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Sunday, November 27, 2011

The Yule Tree

Sunday, November 27, 2011
While we haven't gotten our Yule tree yet. Possibly this next upcoming weekend, I know that many people get a tree after Thanksgiving or at the beginning of December. So I wanted to talk about it now. To kick off this Yule season here at PaganDad.

But all this, begs the question, where does the Yule tree actually come from? Many stories are out there that talk about the Christian origins of decorating a tree. But I believe the tree was the replacement of the Yule log as fireplaces became less common.

It also serves as a symbol of rebirth and life everlasting, both things that are present in the pagan Yule ceremonies. Evergreens have always held a special place in the heart of men, the only tree that seems to conquer winter and all its harsh weather.

Some of you may be wondering what is the best way to pick a tree? Well for those is a list copied from commercialappeal.com.
  • Look for a tree with a healthy green appearance.
  • Run your hand along the branches to see if the needles are fresh and flexible. They should not come off in your hand.
  • Bump the trunk of the tree on the ground. If lots of needles fall off, the tree is not fresh. You can expect a few brown needles to fall off.
  • Make sure the base of the trunk is straight and 6 to 8 inches long so it can fit into a tree stand.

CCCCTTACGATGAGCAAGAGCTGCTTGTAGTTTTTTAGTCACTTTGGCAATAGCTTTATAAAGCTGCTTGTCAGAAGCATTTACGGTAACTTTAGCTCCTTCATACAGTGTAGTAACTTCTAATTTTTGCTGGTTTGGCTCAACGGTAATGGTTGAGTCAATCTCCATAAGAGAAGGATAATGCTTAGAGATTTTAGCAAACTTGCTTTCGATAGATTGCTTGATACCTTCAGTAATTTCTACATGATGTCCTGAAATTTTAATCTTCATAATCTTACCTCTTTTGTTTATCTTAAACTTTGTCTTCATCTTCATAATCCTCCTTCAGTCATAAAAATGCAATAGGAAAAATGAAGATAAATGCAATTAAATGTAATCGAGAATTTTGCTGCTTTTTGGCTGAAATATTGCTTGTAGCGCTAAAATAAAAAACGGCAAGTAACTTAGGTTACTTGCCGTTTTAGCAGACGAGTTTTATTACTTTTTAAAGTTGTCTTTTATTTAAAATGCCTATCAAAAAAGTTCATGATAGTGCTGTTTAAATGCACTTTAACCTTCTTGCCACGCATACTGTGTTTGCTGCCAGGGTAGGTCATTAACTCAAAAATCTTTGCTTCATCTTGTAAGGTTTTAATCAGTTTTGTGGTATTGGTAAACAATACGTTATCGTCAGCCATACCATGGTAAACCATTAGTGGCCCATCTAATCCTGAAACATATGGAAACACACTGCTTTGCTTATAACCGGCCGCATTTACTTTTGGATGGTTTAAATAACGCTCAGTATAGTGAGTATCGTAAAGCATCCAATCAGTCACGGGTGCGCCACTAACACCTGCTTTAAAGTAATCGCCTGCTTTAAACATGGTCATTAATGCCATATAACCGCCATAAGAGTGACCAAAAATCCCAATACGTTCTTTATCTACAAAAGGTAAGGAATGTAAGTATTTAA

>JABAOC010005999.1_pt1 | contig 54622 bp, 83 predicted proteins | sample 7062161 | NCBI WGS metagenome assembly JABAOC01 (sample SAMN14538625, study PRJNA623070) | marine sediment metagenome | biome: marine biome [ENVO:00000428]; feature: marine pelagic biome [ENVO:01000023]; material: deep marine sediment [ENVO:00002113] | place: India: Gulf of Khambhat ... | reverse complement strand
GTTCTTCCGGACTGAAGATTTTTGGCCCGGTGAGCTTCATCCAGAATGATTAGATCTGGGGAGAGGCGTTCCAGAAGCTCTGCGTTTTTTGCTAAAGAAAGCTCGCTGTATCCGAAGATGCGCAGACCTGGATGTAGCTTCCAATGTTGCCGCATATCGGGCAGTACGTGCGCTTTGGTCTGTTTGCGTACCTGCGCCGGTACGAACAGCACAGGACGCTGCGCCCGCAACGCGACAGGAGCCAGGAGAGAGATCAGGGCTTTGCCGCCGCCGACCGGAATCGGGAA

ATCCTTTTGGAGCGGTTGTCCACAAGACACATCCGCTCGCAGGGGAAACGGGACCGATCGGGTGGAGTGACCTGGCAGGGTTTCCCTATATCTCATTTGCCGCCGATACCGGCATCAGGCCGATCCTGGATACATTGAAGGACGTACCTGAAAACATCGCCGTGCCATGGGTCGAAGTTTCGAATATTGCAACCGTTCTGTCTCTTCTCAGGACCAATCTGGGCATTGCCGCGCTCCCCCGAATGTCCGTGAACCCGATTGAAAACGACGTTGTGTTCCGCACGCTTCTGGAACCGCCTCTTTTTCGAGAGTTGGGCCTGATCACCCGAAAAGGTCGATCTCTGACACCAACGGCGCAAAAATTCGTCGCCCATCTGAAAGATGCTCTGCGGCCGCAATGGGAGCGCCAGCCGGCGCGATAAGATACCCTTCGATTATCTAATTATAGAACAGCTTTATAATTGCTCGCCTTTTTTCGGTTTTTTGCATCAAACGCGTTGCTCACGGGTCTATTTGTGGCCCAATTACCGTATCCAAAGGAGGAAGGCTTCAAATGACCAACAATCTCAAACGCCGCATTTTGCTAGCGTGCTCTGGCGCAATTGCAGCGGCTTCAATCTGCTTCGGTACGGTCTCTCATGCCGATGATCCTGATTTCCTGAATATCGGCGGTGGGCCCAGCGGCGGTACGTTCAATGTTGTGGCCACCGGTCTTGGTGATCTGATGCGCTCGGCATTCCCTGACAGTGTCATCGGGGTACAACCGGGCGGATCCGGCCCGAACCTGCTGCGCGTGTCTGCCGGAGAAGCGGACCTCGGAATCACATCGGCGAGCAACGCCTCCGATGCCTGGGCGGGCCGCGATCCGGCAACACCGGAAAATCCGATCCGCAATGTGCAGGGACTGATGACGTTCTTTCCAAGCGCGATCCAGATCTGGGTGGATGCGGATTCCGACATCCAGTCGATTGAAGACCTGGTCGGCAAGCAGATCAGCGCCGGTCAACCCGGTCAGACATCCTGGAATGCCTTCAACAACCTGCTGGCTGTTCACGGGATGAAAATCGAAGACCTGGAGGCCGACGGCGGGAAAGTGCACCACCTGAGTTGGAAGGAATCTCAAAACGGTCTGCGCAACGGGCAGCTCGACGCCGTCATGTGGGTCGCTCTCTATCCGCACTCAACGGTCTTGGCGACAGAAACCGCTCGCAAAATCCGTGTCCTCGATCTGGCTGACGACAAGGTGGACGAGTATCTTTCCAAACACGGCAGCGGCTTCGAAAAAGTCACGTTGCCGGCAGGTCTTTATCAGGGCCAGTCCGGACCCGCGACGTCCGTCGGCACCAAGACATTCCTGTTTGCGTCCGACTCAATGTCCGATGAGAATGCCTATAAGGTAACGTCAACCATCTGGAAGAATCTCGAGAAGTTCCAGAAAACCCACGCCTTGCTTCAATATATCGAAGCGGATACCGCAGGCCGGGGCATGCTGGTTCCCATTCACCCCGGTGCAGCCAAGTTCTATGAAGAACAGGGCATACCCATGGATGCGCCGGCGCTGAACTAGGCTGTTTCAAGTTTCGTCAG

• If you see splits in the trunk, the tree may have dried out previously.
  • Locally grown trees are usually fresher and less expensive than trees that have been shipped from a distance.
  • If possible, cover your tree with some type of tarp during transport to prevent it from drying out, particularly if it is going to be transported on top of your car.
  • If the tree is going to be kept outside several days before it goes into the house, place it out of direct sun and wind to keep it from drying out.
  • If the base of the tree has been cut within the last four to six hours, it will not need to be recut; if longer, the base should be recut so the tree can absorb water.
  • Cut straight across the trunk (not at an angle) and remove an inch or more from the bottom.
  • A cut tree will absorb a lot of water, particularly during the first week. It can use four to six quarts of water per day.
I recommend getting a real tree if you have the room, if for no other reason, at least because it is better for the environment. There are no readily accessible places at which to recycle a fake PVC tree (at least in my area). And a Yule tree farm, even if they use pesticides and herbicides, at least they replant what they cut and in the meantime the uncut trees are absorbing carbon dioxide and putting out oxygen.

And when the season is over, you have several options as what to do with the tree. You can compost for mulch, sometimes your local municipality may take it and use it themselves for mulch. My local municipality has a program in which they take the tree and sink it local ponds for fish habitats.

A third option is to buy a tree with roots and plant it in your yard, if you have the room. I'm not qualified to talk about finding the right species for your soil and climate. So seek advice from a qualified professional. But remember that this tree should only be indoors for about a week.

So good luck in your Yule tree hunting.

Blessed Be!

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